News Digest n.5 / 2021
The European Commission has recently published “The EU Blue Economy Report” 2021 edition. The report provides an overview on the performance of established and emerging sectors, such as blue biotechnology and blue bioeconomy, from 2013 to 2018. These emerging sectors can play a crucial role as suppliers of plant-based alternatives and they are still at an initial phase. Ocean energy can also give contribute to achieving carbon-neutrality by 2050. For more information on the blue bioeconomy, EUMOFA has published its bi-annual report that you may find here.
The European Commission has adopted new strategic guidelines for sustainable and competitive EU aquaculture, which outline a common vision shared by the Commission, Member States and stakeholders on how to further develop the sector and contribute to the European Green Deal. The guidelines aim to build resilience and competitiveness in the aquaculture sector, participate in the green transition, ensure social acceptance and foster knowledge and innovation. The Commission proposes to develop detailed guidelines on good practices and to establish a dedicated Aquaculture Assistance Mechanism to support both the development and implementation of these guidelines.
An investment of €75 million to produce up to 10.000 tonnes of sole in recirculation aquaculture systems (RAS) is being made in the Asturian port of Gijón. The first phase will involve the establishment of six growing modules and a reproduction unit, which will guarantee a total of 2.600 tonnes of sole per year, with the goal of increasing the production and meeting the growing demand for protein worldwide in the coming years. For more information on the RAS technology, see the recently released EUMOFA study available here.
Norwegian seafood export earnings continue to rise despite pandemic pressures Seafood record earnings in Norway Norway has posted record earnings in March and April 2021 despite the impact of the COVID-19 pandemic. Its seafood sector sold EUR 861.4 million worth of fisheries and aquaculture products, with an increase of 4% (EUR 33.9 million) compared with April 2020. This is due to record-high volumes of salmon and brown crab, due to increasing demand from France and Italy. In addition, according to the Norwegian Seafood Council (NSC), a negative currency effect for all seafood exports in April had quite an impact on the price increase for fresh whole salmon up to 25% converted into euros.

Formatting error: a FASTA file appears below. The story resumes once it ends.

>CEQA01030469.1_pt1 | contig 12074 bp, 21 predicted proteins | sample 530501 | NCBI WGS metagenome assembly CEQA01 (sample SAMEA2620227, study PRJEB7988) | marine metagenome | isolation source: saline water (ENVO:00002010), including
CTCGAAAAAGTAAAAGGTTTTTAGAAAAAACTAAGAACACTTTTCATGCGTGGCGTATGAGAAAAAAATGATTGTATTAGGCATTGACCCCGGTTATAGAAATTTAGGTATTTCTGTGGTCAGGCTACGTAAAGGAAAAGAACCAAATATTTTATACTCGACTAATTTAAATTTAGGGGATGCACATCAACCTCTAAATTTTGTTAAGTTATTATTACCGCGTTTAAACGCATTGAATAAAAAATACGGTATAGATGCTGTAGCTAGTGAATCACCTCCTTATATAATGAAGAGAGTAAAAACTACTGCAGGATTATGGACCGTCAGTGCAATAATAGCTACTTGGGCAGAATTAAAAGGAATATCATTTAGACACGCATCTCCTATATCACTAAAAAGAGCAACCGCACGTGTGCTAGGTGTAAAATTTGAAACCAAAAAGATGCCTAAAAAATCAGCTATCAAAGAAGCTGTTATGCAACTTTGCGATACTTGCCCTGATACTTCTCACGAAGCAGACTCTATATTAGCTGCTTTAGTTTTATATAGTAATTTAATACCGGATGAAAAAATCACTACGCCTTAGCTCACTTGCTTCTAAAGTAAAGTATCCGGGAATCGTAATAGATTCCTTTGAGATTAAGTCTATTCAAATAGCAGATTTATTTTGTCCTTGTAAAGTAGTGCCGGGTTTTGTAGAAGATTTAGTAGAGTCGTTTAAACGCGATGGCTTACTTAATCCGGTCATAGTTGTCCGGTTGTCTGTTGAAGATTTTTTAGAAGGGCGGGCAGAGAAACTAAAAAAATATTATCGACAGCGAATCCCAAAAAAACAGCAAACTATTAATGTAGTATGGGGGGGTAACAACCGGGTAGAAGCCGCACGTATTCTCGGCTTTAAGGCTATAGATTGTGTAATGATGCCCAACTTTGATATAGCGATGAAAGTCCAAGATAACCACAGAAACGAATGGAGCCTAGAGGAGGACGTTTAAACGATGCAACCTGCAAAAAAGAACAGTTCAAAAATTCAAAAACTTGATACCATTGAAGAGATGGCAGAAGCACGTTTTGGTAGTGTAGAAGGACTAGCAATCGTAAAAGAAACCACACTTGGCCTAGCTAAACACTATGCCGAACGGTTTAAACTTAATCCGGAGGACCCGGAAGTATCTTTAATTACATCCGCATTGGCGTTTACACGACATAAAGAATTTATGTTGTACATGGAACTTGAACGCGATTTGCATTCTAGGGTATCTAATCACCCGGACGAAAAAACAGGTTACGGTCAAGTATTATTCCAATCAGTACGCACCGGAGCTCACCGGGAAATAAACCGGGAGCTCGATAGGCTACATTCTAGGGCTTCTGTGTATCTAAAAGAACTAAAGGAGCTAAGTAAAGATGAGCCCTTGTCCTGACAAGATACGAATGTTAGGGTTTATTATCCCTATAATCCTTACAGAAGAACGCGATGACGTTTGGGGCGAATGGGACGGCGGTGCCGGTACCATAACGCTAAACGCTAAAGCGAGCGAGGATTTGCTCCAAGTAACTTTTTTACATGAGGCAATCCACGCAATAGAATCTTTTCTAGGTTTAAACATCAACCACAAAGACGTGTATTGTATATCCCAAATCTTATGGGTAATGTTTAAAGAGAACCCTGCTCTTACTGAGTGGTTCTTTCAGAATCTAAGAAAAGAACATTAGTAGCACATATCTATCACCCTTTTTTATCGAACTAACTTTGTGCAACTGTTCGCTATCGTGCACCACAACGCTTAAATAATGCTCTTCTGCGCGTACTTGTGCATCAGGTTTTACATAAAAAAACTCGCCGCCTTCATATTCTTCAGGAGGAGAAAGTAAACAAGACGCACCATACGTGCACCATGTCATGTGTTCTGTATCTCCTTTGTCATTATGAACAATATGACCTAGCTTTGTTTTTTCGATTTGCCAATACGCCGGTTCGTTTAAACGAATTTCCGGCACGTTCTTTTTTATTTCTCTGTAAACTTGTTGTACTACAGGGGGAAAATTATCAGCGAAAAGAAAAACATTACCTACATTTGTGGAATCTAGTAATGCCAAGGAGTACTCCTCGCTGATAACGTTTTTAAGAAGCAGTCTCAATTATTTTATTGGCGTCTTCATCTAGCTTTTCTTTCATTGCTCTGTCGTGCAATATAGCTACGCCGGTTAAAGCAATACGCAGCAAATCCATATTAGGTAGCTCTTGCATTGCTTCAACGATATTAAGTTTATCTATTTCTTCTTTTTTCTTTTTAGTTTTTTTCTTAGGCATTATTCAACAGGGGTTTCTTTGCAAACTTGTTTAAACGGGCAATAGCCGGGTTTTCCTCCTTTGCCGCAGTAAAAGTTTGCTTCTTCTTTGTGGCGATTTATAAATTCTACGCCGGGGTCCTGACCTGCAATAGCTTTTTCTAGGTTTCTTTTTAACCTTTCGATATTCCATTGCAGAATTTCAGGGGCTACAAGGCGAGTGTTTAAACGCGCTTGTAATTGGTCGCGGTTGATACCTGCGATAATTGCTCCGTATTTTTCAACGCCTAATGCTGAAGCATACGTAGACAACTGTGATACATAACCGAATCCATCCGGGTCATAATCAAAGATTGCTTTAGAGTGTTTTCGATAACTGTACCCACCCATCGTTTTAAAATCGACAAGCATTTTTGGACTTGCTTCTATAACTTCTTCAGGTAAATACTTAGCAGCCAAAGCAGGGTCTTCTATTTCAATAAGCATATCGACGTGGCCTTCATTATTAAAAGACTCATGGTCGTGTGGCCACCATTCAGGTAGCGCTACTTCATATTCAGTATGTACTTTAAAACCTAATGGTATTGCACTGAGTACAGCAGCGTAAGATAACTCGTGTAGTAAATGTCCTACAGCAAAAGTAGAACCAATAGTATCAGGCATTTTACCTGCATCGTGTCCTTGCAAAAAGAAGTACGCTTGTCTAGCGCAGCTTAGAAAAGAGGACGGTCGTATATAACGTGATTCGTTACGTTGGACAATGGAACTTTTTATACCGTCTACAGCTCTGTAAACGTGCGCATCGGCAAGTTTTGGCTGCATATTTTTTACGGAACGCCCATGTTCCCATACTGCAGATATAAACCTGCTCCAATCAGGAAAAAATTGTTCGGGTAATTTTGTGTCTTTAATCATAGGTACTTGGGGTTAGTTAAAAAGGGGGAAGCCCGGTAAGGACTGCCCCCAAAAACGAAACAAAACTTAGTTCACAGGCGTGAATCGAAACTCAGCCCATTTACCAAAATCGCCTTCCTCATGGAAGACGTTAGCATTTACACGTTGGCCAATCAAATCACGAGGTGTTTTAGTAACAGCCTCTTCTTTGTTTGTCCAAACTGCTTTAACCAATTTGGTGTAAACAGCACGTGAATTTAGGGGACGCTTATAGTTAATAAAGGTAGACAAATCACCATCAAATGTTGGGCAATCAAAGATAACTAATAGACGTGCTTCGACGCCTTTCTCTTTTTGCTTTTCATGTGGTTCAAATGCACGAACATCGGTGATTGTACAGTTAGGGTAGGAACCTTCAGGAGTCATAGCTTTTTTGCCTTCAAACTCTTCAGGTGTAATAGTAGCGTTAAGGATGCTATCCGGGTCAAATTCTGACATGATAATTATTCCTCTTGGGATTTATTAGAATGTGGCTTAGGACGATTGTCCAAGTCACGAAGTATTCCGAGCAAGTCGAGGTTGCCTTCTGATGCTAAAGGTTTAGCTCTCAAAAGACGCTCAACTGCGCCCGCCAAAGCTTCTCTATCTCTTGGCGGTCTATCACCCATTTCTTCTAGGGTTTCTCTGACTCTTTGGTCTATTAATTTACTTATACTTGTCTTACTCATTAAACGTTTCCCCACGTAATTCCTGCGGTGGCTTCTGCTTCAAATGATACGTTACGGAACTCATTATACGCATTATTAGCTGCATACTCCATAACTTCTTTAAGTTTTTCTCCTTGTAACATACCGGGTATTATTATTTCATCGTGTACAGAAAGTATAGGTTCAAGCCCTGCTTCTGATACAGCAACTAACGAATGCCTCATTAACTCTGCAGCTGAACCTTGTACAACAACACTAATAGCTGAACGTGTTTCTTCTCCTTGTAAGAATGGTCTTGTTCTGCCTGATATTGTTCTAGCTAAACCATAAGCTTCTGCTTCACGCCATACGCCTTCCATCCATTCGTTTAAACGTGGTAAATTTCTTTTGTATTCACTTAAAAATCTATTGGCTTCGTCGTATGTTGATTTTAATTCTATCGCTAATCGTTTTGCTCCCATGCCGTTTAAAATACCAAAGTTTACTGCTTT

The results from the project “SEAFOOD TOMORROW” are crucial for strengthening seafood production and the processing industry in Europe. Funded by Horizon 2020, the project has developed several solutions to tackle challenges such as sustainability, quality, transparency and availability of products. The solutions proposed span new technologies, fast screening tools to detect contaminants in seafood and a web-based training course for managers to address education gaps in the industry.
According to a survey conducted by the WWF, both poaching and the illegal market for caviar and wild sturgeon are among the most serious threats to sturgeon survival in the Lower Danube basin. Both Romania and Bulgaria require that fishers report sturgeon bycatch and release it immediately in the river basin. For an updated and comprehensive overview of the caviar market, see also EUMOFA’s recently released study here.
The European Commission has launched a public consultation to elicit feedback from citizens and public and private stakeholders on sustainable fisheries partnership agreements (SFPAs). The main goal of the consultation is to assess the governance framework that the SFPAs create, the impacts that they have in the EU and in partner countries and also the extent to which the expected objectives are achieved. Moreover, the consultation will also take into account recommendations for improving the agreements in the future, with a view to making their impact stronger and more relevant for the EU and partner countries. The feedback period for the consultation will close on 23 June 2021.
The General Fisheries Commission for the Mediterranean (GFCM) has launched “GFCM-Lex”: an online regional repository of fisheries and aquaculture legislation in the Mediterranean. The repository will harmonise national legislation at a regional level. The goal of the GFCM is to allow for a comparative analysis of national legal instruments and facilitate the sharing of best practices between countries, especially in the Mediterranean region. At the moment, the GFCM is piloting the project in Albania, Tunisia and Turkey and in the next phase it will involve additional countries in order to reach full coverage by 2022. The GFCM invites to enrich the content of GFCM-Lex with new legislation or updates to country profiles by filling out the forms available here.